The U.S. Department of Education released its College Scorecard Sept. 12, a massive compendium of data about thousands of colleges and universities. The Scorecard includes information about financial aid, completion rates and debt repayment, allowing for detailed comparisons between schools—including the Claremont Colleges.
The Scorecard data show that of the five undergraduate colleges in Claremont, Harvey Mudd College (HMC) has the highest rate of undergraduates taking out federal loans. In 2013, the most recent year for which data were available, 44 percent of Harvey Mudd students received a federal loan. In addition, Harvey Mudd has the highest median federal loan debt for graduates: $25,696, over $10,000 more than the median debt for graduates from any of the other 5Cs that year.
“As is usual, the data only tells a fraction of the story,” Thyra Briggs, HMC’s vice president for Admissions and Financial Aid, wrote in an email to TSL.
Briggs pointed to “the large disparity in the resources of the various colleges.” She wrote that Claremont Mckenna College (CMC) and Pomona College have larger endowments than HMC, which enable “more leeway in their financial aid policies,” like Pomona’s loan-free aid packages.
Approximately 50 percent of Harvey Mudd students each year qualify for need-based financial aid, Briggs wrote. But she also described an “interesting borrowing pattern…that is most likely not seen at the other colleges.”
“In short, the earning potential of our students is remarkable,” Briggs wrote. Because Harvey Mudd students expect a high starting salary—PayScale.com consistently ranks the college No. 1 for return on investment—they are more likely to take out additional loans to cover their family contribution, she explained.
Allison Barry HM ‘16, an engineering major from San Jose, Calif., made the same observation.
“I think that Mudders might be more inclined to take loans just because they think they can pay them back pretty easily after they graduate,” Barry said.
Barry said that she has taken out a combination of subsidized and unsubsidized federal loans each year. She expects to graduate with approximately $20,000 in loan debt. With a job offer already secured, she believes repayment won’t be difficult.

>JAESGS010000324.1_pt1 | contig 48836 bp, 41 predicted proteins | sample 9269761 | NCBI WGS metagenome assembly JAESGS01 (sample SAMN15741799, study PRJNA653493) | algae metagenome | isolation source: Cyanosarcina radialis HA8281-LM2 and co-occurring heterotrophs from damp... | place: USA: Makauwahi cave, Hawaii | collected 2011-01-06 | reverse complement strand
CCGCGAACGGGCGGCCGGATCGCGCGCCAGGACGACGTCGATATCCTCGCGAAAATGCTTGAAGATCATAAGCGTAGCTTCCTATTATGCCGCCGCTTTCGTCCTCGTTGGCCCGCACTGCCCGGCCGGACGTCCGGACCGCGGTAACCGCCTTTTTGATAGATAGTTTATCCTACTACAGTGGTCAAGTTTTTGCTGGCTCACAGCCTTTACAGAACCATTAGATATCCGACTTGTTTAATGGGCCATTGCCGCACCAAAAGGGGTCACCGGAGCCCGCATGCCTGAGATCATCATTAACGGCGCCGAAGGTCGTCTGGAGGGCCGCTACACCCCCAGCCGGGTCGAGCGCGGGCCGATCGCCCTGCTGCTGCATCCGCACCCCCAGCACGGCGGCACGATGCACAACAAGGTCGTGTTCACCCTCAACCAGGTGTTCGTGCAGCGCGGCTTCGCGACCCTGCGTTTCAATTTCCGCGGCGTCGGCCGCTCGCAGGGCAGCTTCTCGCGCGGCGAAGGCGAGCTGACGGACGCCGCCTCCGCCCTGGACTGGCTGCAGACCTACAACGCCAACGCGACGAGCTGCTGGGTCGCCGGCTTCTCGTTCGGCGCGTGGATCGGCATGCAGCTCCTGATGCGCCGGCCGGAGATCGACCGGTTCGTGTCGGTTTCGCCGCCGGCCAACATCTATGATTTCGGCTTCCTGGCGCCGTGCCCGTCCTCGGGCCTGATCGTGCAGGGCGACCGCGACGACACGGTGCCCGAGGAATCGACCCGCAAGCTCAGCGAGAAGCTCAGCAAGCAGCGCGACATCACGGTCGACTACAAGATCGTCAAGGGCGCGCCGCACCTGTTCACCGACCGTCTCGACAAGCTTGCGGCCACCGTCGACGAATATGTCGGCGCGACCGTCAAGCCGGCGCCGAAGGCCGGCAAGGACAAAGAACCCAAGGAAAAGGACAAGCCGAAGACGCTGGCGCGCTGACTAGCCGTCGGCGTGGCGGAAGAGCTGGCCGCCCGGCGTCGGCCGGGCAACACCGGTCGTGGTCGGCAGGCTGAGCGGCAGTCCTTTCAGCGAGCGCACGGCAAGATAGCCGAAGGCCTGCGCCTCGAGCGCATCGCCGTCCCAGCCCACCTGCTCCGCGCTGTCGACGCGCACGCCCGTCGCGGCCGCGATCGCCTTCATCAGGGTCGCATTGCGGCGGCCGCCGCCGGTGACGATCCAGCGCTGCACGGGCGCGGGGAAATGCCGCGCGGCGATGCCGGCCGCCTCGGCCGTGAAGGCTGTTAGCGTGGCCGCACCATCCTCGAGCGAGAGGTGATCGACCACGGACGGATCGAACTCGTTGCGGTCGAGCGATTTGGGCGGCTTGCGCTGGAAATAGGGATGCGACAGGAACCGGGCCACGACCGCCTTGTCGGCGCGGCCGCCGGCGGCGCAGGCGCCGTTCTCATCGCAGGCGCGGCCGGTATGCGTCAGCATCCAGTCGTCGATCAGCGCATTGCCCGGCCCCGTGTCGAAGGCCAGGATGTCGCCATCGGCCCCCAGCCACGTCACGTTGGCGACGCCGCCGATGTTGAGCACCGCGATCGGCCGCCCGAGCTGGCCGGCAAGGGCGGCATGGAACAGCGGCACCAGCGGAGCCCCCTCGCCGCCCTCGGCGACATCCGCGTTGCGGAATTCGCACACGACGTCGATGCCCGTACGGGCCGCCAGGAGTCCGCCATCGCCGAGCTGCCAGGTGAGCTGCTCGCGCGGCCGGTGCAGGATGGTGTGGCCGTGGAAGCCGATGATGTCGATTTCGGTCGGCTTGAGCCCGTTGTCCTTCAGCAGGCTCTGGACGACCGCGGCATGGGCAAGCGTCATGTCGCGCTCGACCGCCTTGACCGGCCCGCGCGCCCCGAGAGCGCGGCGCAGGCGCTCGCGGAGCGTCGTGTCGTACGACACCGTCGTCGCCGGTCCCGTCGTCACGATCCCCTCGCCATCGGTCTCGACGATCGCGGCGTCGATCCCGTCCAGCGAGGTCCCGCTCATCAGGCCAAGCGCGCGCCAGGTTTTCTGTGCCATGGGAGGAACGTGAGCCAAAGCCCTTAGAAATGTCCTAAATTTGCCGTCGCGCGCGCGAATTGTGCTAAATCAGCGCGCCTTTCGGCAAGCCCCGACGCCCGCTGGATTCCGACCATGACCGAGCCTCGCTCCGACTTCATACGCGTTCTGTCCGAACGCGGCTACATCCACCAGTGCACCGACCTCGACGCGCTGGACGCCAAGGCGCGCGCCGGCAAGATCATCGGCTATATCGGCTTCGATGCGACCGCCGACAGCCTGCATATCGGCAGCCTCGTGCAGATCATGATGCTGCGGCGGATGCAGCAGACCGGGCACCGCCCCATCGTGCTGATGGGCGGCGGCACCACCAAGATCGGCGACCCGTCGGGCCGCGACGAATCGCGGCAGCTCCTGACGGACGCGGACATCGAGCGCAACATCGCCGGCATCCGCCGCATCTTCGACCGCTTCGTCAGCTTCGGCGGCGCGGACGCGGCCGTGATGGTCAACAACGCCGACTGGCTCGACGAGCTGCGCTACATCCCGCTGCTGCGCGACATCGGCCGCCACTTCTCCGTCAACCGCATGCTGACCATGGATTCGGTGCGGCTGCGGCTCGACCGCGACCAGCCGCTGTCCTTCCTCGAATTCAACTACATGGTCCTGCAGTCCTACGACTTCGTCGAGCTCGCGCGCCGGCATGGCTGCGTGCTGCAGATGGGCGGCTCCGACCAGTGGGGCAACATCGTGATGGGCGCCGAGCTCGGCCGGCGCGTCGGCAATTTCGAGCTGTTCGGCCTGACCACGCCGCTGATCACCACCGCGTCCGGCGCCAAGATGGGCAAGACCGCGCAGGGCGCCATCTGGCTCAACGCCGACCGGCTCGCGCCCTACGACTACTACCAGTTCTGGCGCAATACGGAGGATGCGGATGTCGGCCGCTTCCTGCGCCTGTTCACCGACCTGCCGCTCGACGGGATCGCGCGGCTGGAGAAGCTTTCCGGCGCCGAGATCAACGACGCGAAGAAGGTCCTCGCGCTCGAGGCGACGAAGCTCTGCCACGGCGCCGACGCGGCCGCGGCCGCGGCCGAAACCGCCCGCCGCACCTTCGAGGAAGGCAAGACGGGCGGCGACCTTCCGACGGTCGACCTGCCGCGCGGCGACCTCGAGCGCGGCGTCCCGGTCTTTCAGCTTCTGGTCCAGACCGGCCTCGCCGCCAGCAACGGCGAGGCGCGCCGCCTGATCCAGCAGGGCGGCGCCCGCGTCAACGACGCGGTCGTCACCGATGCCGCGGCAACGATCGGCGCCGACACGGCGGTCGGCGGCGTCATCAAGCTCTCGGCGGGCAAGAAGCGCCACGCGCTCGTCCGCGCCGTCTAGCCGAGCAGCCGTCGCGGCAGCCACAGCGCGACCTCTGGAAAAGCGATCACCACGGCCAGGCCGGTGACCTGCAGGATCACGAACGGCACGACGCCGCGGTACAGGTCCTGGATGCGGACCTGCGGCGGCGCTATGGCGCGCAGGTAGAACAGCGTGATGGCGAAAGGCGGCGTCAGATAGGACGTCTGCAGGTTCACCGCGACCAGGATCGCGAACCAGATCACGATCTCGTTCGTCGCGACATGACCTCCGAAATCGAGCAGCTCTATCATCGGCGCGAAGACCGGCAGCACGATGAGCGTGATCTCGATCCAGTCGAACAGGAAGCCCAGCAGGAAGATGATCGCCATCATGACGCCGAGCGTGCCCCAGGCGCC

“I don’t think I’ve taken as much as a lot of people, so it’s not as concerning for me,” Barry said.
However, she said that she has heard rumors of students who 'bank on' the hope of quick repayment, taking out huge loans.
The Department of Education’s Scorecard data show that 100 percent of Harvey Mudd graduates pay back all loans within three years.
“I don’t expect to pay off my loans that quickly,” Shanel Wu HM ‘16 said. A physics major, Wu plans to attend graduate school next year and is uncertain of how much of their graduate student's stipend they will be able to put toward loan payments.
Wu's loans from the federal government totaled approximately $10,000 each year. Though their family has not struggled with the cost of attendance so far, Wu is concerned because their younger brother will be paying out-of-state tuition at University of California, Santa Cruz this year.
“I know some schools have gone loan-free,” Wu said, “and that’d be really nice if Mudd did that.”
Wu called student loan debt “a symptom of Mudd’s larger financial situation.” HMC’s endowment lags behind the other 5Cs, yet it had the highest cost of attendance for the 2015-2016 academic year.
“Of course we would love the resources to have more generous financial aid packages,” Briggs wrote, “and we are working on that as part of our current campaign.” The Scorecard numbers, she repeated, “don’t tell the whole story.”
Over the coming weeks, TSL will be reporting more stories from the federal College Scorecard data. You can find a condensed version of the data, specific to the Claremont Colleges, here. See something that needs explaining? Contact email@example.com.